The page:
Bret Easton Ellis enters the hotel meeting room with a paper bag from Pret and a box of books. Although it’s two o’clock, he’s had a heavy breakfast (a ham and cheese omelette) and isn’t expecting to need lunch until 3pm. The books are to be signed, obviously. He is wearing a black tracksuit and practical looking trainers. His phone illuminates his front pocket. He opens a bottle of still water without offering me any, and drinks a little. I have not read his new book, White, a collection of essays largely bemoaning modern life.
Recent interviews portray Ellis as rather bristly – an interview with The New Yorker went viral after he started up about Trump and sexual assault; but then he is an author known for his candour in capturing the depravity of a certain high-flying class of people. He is polarising, sure, but he’s made a career out of it.
White is his first book in ten years. In the decade since Imperial Bedrooms (a sequel to his first book, 1985’s Less Than Zero), he’s taken to Twitter, hosted a podcast, helped write a couple of films and watched as American Psycho was turned into a musical. He’s also, it seems, spent a lot of time examining the void that rules us all: the dark vortex of the internet.
I have not read your new book. I’m sorry.
I’ve read the other ones, but when they came out.
But I’ve not read this one.
It is totally fine. I have no problem with that.
Do you think humanity as a collective is finally getting to that point where we know that social media is bad? Because I know more and more people who’re slowly removing themselves from it.
Yeah, I feel that way. And that is why the internet is making me feel sick. And also oddly hostile and angry over stuff I would never think of getting angry about because people are so overly opinionated and they’re so righteous in their opinions and then so angry at your opinion. And so, yeah, I think I’m hitting the same place that you’re hitting. Twitter for me is my news feed. So I go onto Twitter to see all the news but I barely engage with it. I use it for promotional stuff too. I know so many people who’ve dropped off Twitter. Really, it’s for famous people basically.
Ten years ago it was everyone talking about the same TV show and now it’s more like… angry shouting into the sky.
When Twitter was new it was fun. You could be cheeky and outrageous and you wouldn’t be “cancelled”. And I’m not talking being a racist or a sexist, I’m just talking about saying funny things, like making fun of J.D Salinger’s death, which I thought was funny. It was my first big Twitter moment. There was a lot of like, “Oh my God, my heart is ripped apart, I’ll never get it back, R.I.P. J.D. Salinger”. And I just thought, ‘Should I do something?’. So I wrote, “Thank God he’s dead. I’ve been waiting for this minute forever, we’re going to have a huge party tonight, thank fuck he’s gone”. That was my first big Twitter moment. And the people who got it were the ones who understood it was a reaction against the earnestness of showing how sensitive you are and how much you care about things. But it’s become kind of a virtuous site where everyone shows off how sensitive they are and how sad they are. So I agree with you. I cannot believe how good it feels when I walk out of the house and I forget my phone. But I panic at first. I’m like, ‘Shit I don’t have my phone and I’m already in the car already going someplace’.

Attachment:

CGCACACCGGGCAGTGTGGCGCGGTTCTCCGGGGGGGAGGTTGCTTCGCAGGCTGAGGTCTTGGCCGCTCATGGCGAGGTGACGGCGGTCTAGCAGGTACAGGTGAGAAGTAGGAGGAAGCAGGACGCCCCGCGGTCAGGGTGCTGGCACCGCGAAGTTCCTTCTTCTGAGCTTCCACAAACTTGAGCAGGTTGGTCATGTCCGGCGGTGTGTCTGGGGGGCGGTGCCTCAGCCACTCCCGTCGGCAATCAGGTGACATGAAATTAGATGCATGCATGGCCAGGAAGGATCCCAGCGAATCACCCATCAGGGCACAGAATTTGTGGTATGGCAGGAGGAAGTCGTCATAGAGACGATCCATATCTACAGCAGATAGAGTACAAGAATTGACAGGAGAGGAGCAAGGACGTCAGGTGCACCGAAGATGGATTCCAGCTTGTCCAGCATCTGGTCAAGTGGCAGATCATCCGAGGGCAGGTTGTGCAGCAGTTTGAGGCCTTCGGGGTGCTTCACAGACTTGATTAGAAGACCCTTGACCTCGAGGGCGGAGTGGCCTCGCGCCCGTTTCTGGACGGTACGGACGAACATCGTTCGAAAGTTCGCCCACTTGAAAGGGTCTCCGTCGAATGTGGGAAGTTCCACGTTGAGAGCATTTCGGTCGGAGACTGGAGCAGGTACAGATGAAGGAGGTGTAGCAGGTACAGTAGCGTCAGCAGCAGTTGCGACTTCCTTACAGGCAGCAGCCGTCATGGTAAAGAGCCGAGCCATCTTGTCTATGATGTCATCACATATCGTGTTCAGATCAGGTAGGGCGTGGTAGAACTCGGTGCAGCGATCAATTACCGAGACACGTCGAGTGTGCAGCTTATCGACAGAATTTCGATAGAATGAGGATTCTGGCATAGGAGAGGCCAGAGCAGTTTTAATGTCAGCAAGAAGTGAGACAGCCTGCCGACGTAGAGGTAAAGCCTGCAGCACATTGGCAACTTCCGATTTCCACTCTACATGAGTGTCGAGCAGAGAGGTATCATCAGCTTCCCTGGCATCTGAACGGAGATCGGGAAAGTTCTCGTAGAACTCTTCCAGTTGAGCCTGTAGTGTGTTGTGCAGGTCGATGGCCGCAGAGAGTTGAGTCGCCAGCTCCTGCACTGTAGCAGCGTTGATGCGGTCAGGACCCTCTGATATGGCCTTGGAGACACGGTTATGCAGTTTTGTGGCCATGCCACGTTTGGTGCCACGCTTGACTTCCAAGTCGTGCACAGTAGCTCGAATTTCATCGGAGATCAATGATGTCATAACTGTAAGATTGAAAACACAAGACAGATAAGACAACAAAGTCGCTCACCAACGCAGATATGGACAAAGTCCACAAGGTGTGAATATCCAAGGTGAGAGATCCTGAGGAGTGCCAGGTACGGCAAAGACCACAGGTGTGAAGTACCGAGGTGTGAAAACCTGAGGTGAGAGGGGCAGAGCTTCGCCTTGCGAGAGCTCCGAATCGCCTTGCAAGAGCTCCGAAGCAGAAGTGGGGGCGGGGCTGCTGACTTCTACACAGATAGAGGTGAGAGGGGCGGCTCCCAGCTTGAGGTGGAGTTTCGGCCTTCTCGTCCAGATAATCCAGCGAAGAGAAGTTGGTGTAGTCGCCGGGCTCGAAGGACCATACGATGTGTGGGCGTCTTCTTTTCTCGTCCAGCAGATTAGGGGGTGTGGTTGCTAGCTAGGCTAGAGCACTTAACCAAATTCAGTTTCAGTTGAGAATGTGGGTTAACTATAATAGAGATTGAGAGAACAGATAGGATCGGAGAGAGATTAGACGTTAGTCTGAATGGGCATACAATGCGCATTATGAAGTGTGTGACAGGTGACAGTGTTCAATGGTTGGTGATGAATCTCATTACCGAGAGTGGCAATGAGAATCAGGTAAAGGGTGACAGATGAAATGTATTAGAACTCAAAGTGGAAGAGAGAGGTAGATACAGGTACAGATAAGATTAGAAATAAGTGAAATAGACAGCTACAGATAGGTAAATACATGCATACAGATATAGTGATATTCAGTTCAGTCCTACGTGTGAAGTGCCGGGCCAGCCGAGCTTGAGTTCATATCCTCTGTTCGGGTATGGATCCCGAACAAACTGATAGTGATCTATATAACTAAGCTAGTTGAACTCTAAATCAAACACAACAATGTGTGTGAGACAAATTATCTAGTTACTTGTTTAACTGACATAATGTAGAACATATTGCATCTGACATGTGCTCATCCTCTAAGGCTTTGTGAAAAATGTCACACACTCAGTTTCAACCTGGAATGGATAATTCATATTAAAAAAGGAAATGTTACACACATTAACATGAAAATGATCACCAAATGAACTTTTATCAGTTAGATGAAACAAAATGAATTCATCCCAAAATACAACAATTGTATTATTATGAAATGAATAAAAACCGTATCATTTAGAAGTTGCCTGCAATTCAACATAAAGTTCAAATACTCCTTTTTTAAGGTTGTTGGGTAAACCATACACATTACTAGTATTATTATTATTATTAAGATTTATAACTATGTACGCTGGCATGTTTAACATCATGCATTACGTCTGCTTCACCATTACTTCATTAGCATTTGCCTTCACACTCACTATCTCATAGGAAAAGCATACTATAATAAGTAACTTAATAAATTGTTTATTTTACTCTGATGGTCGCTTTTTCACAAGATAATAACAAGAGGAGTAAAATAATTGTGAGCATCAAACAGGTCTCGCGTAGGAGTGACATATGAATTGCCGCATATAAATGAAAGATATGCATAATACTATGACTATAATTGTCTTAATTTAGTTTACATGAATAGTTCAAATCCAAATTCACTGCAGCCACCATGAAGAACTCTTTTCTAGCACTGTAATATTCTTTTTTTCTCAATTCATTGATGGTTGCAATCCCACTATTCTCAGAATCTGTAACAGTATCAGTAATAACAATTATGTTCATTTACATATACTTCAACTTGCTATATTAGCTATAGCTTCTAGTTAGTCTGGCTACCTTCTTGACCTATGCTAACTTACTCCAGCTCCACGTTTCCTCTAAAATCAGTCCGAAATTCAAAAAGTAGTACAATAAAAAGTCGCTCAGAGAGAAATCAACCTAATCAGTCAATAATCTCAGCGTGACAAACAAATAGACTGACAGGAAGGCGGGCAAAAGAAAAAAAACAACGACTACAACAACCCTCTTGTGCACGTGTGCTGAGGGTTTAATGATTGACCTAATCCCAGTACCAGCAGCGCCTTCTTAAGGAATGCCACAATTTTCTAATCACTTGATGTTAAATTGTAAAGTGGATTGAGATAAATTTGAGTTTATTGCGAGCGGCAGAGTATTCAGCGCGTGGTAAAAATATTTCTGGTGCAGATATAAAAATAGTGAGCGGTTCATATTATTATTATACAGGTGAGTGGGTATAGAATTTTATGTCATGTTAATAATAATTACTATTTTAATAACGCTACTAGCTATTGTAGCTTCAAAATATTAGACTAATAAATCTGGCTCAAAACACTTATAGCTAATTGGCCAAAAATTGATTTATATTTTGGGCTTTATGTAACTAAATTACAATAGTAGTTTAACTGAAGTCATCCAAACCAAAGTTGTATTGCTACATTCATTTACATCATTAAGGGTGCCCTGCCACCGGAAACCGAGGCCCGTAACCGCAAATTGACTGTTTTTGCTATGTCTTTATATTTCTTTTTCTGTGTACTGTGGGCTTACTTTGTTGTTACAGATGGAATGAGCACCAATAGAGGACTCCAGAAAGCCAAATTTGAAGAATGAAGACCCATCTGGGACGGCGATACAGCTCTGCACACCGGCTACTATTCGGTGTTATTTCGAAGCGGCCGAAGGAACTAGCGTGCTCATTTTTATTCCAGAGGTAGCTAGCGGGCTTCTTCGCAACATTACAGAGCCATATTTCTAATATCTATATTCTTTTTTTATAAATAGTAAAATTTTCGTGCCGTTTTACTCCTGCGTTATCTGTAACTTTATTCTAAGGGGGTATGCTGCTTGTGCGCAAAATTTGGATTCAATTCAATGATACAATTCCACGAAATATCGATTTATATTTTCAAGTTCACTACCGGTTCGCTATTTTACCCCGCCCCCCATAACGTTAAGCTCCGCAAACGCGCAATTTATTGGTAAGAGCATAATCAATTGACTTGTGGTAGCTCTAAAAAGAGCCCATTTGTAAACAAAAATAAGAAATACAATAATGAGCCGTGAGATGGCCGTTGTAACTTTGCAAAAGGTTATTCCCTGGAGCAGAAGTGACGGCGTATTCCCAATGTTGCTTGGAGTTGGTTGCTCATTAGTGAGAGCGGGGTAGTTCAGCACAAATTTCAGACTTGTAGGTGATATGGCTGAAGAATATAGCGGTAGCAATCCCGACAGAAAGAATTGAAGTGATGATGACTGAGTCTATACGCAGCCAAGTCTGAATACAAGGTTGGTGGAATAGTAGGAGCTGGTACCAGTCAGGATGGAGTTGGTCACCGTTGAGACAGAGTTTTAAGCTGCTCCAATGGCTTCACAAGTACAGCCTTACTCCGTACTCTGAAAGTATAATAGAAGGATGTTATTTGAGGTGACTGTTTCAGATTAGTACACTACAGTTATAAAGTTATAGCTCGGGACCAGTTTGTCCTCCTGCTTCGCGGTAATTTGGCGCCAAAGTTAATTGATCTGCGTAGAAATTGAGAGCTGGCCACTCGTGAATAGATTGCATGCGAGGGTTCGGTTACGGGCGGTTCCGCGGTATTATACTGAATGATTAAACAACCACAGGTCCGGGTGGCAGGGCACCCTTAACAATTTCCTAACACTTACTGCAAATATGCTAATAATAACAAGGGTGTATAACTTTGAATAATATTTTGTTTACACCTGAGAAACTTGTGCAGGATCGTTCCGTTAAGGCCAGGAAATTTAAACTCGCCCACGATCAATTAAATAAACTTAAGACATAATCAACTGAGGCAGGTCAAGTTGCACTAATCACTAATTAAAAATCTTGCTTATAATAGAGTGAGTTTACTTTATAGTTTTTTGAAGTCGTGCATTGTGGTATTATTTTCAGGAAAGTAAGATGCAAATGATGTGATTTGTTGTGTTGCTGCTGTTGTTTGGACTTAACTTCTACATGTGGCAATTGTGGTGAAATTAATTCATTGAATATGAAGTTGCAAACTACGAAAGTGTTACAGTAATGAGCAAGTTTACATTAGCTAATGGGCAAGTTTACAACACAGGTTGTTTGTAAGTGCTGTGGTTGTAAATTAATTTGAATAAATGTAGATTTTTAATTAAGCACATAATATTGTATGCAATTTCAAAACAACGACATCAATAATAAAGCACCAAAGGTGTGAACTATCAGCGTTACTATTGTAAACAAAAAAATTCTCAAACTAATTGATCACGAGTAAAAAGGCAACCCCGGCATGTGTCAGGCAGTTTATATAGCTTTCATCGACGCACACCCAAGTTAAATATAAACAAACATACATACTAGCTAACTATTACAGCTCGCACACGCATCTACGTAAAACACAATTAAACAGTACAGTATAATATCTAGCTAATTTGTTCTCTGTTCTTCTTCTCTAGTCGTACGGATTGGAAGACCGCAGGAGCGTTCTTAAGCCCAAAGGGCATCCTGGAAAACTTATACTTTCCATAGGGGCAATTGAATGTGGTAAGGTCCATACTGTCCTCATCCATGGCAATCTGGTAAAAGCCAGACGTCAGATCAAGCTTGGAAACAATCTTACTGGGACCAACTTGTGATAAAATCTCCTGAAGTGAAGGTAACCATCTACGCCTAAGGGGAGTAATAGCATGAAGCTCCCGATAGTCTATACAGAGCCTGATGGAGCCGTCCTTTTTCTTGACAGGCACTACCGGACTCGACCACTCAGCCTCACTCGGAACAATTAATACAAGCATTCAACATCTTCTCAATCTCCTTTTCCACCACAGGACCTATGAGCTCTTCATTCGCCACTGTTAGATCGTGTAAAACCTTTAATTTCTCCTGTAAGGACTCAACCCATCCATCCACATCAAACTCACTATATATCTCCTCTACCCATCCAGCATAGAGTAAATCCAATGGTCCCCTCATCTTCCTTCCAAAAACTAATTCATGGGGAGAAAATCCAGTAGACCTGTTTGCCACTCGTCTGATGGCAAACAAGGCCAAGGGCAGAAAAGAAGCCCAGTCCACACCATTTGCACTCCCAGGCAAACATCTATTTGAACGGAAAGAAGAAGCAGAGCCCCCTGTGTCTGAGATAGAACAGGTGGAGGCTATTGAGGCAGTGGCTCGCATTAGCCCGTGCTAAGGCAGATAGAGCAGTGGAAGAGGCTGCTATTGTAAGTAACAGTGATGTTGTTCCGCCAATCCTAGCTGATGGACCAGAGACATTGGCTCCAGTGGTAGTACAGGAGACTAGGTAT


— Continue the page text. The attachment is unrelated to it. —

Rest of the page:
What do you do?
I take a deep breath and then I have the rest of the afternoon off and I know it’s fantastic. But look, I took my phone down from my fucking hotel room. I mean it’s part of my hand, it’s the last thing I look at before I go to bed and it’s the first thing I look at. I don’t look at it for 14 hours a day like my boyfriend does. But, you know, it’s just….
It’s sort of an extension of yourself, isn’t it.
There’s a lot of access signalling on Twitter now isn’t there.
Yeah, well, it’s the same way with Instagram I mean there are a lot of miserable people on Instagram who are presenting very happy lives. I know a few of them.
But that’s the point of Instagram, to be like, ‘Hey look at me and my great life’.
Even though my husband’s going through rehab and my daughter’s suicidal and I don’t have any money and I’m going to get divorced soon because I can’t stand my husband. I know a lot of those people and yet they promote these lives like, ‘I’m so happy and posing with the kids and everything’s great.’
Do you think people are afraid to appear as victims?
I think people are not afraid to be victims. I think they want to be victims.
Why do you say that?
Because they get a lot of attention. There’s a lot of victimisation on Facebook. There’s the yearning for a lot of dead pets that get lots of, “Oh, I’m so sorry. R.I.P. Maisie,” and then all the sad pictures of the dog. I noticed that those [kind of posts] get a lot of likes. There’s something about bad things happening to people or having something bad defining you that activates people; you become popular. But Instagram doesn’t really work for that I think – it’s more Facebook and Twitter. Twitter is just a rage machine.
Oh, it’s horrible.